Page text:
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Every time I read of collectors applying ABSOLUTE CRAP like Pecards to their historical artifacts, I cringe and my blood pressure spikes. No matter how many conservators and curators say "it creates the illusion of health while causing irreparable DAMAGE to the artifact", they are ignored in favor of the Pecardite collectors who are "happy" with the results.

A number of my museum pals have concluded that any truly significant artifacts should be in museum collections instead of private hands. I argue that since private collectors pay for each of their artifacts, those artifacts are normally just as well cared-for by collectors as they would be by museums. Then they say "well, what about leather?", and they have won. Sometimes we are our collection's worst enemy, and this pathological desire to slather snake oil on good leather artifacts is a perfect example.

If your artifact is already ruined, then using these 'treatments' is certainly no harm. It is already cooked. IF it is still nice, though, PUT DOWN THE JAR AND BACK SLOWLY AWAY FROM THE ARTIFACT! You may be "happy" with what you are doing, but you most definitely are NOT helping to preserve your item.

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Tough to reply after the last one :)

 

That being said, I've had good luck with Pecards in "restoring" the look on a couple of otherwise dried out flight helmets.

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Every time I read of collectors applying ABSOLUTE CRAP like Pecards to their historical artifacts, I cringe and my blood pressure spikes. No matter how many conservators and curators say "it creates the illusion of health while causing irreparable DAMAGE to the artifact", they are ignored in favor of the Pecardite collectors who are "happy" with the results.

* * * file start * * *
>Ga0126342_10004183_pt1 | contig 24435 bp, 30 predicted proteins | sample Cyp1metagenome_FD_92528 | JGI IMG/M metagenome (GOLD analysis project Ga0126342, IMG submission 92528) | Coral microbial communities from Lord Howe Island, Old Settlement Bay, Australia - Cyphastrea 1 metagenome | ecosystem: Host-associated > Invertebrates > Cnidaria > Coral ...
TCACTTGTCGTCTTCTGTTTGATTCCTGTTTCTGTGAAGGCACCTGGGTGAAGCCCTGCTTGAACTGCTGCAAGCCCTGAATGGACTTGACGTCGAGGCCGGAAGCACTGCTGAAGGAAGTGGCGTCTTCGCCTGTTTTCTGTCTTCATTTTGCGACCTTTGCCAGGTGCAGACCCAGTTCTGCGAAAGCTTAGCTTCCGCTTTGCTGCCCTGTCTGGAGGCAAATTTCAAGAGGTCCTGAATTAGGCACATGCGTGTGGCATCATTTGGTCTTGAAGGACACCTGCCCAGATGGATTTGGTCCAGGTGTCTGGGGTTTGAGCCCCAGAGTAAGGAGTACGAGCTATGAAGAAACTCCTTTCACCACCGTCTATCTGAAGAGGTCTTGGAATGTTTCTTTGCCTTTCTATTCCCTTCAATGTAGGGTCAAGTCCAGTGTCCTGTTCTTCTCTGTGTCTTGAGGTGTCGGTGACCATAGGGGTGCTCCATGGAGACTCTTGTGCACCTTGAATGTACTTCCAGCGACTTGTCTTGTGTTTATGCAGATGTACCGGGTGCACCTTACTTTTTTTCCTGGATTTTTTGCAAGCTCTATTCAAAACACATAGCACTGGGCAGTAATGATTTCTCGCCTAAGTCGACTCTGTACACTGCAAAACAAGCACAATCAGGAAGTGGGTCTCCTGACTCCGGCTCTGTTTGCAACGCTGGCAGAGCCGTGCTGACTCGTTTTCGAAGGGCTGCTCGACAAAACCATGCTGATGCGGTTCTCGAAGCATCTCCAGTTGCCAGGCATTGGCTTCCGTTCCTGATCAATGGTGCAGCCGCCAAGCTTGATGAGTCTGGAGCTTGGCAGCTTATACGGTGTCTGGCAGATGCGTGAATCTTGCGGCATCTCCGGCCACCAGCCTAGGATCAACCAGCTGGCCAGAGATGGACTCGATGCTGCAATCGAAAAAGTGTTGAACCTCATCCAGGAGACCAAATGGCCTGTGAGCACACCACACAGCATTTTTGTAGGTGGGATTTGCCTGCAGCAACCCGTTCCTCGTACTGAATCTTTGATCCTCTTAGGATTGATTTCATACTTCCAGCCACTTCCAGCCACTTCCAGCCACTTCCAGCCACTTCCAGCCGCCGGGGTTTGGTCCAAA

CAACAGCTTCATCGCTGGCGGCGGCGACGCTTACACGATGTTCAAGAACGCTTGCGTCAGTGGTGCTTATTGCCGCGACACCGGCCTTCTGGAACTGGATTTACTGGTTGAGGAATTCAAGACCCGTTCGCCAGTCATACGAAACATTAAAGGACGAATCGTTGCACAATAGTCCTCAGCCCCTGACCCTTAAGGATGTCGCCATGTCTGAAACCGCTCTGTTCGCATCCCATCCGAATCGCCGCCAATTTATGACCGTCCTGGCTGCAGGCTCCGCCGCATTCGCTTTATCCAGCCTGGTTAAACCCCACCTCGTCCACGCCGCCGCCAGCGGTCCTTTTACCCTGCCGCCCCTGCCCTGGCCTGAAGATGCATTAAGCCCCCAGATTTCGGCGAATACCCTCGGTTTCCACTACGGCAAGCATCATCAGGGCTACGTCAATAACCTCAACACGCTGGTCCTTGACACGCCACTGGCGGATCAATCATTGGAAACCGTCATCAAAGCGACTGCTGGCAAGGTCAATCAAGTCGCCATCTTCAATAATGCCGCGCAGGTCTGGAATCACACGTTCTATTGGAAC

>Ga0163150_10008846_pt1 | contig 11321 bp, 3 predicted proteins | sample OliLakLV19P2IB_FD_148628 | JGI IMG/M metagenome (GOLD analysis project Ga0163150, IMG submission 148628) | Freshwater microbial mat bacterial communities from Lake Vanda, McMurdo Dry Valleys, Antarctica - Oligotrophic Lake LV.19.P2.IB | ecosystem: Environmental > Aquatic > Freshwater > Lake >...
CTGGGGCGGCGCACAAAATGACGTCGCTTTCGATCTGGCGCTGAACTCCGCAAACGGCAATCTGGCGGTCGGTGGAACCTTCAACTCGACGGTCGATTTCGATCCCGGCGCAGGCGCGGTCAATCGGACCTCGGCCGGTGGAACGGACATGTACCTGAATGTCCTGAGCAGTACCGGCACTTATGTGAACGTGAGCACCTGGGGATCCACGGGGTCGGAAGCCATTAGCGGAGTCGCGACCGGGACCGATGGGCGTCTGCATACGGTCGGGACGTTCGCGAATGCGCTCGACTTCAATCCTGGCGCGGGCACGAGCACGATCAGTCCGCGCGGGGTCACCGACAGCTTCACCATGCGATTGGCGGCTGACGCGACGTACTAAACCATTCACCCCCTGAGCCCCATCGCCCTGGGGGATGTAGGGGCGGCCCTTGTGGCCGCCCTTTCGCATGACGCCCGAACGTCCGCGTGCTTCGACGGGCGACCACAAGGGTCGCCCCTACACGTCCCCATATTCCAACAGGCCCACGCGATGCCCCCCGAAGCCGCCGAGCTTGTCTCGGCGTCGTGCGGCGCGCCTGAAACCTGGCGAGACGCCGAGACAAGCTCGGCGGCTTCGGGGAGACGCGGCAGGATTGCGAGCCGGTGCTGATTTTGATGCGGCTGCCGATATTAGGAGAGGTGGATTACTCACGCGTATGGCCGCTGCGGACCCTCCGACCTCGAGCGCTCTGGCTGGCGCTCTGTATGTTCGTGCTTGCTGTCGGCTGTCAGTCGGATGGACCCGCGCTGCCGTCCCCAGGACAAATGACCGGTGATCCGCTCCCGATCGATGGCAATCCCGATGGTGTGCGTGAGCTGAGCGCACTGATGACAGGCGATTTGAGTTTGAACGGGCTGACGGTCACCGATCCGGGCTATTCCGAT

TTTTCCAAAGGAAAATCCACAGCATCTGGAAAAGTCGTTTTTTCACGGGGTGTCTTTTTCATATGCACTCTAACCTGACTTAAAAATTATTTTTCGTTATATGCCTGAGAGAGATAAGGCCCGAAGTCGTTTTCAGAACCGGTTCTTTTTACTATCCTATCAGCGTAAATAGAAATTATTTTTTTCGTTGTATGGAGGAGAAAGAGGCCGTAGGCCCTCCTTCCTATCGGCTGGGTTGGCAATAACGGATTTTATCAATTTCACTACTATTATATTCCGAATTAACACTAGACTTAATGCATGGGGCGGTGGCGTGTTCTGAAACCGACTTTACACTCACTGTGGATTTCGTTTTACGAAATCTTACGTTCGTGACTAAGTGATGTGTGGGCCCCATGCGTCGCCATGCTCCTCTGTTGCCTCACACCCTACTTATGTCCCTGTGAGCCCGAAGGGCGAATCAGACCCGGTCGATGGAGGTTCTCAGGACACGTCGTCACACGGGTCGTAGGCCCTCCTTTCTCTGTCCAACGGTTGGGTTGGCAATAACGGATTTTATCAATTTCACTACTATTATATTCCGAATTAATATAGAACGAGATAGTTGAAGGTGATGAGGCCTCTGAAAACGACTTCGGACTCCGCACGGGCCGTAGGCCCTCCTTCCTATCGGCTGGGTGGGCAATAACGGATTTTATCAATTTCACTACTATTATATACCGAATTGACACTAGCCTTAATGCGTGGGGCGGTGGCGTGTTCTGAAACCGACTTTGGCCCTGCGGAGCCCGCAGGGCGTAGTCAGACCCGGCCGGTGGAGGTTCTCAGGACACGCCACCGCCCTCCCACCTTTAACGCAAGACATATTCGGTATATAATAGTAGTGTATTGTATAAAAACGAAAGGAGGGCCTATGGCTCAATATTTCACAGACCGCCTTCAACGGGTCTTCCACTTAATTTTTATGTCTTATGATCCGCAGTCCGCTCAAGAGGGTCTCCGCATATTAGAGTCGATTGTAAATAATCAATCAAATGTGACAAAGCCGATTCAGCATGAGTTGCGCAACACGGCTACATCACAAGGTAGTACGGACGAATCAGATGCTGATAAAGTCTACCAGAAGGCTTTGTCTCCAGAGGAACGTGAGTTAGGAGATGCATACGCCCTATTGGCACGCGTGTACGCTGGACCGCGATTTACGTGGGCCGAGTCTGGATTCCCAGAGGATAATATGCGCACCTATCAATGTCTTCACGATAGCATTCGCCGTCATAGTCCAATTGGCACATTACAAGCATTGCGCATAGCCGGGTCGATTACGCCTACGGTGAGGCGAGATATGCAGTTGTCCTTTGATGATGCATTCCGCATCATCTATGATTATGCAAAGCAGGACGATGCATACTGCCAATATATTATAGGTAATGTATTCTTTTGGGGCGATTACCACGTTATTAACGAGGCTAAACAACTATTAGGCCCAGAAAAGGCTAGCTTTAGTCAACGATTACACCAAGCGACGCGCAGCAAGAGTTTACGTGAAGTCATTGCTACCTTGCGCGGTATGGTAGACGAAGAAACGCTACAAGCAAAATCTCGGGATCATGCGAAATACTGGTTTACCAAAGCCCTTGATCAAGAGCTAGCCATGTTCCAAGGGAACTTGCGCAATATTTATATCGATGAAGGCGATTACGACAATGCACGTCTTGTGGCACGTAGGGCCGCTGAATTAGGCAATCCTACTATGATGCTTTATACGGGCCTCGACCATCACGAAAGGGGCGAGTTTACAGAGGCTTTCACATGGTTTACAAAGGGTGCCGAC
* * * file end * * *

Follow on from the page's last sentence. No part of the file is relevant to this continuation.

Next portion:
A number of my museum pals have concluded that any truly significant artifacts should be in museum collections instead of private hands. I argue that since private collectors pay for each of their artifacts, those artifacts are normally just as well cared-for by collectors as they would be by museums. Then they say "well, what about leather?", and they have won. Sometimes we are our collection's worst enemy, and this pathological desire to slather snake oil on good leather artifacts is a perfect example.

 

If your artifact is already ruined, then using these 'treatments' is certainly no harm. It is already cooked. IF it is still nice, though, PUT DOWN THE JAR AND BACK SLOWLY AWAY FROM THE ARTIFACT! You may me "happy" with what you are doing, but you most definitely are NOT helping to preserve your item.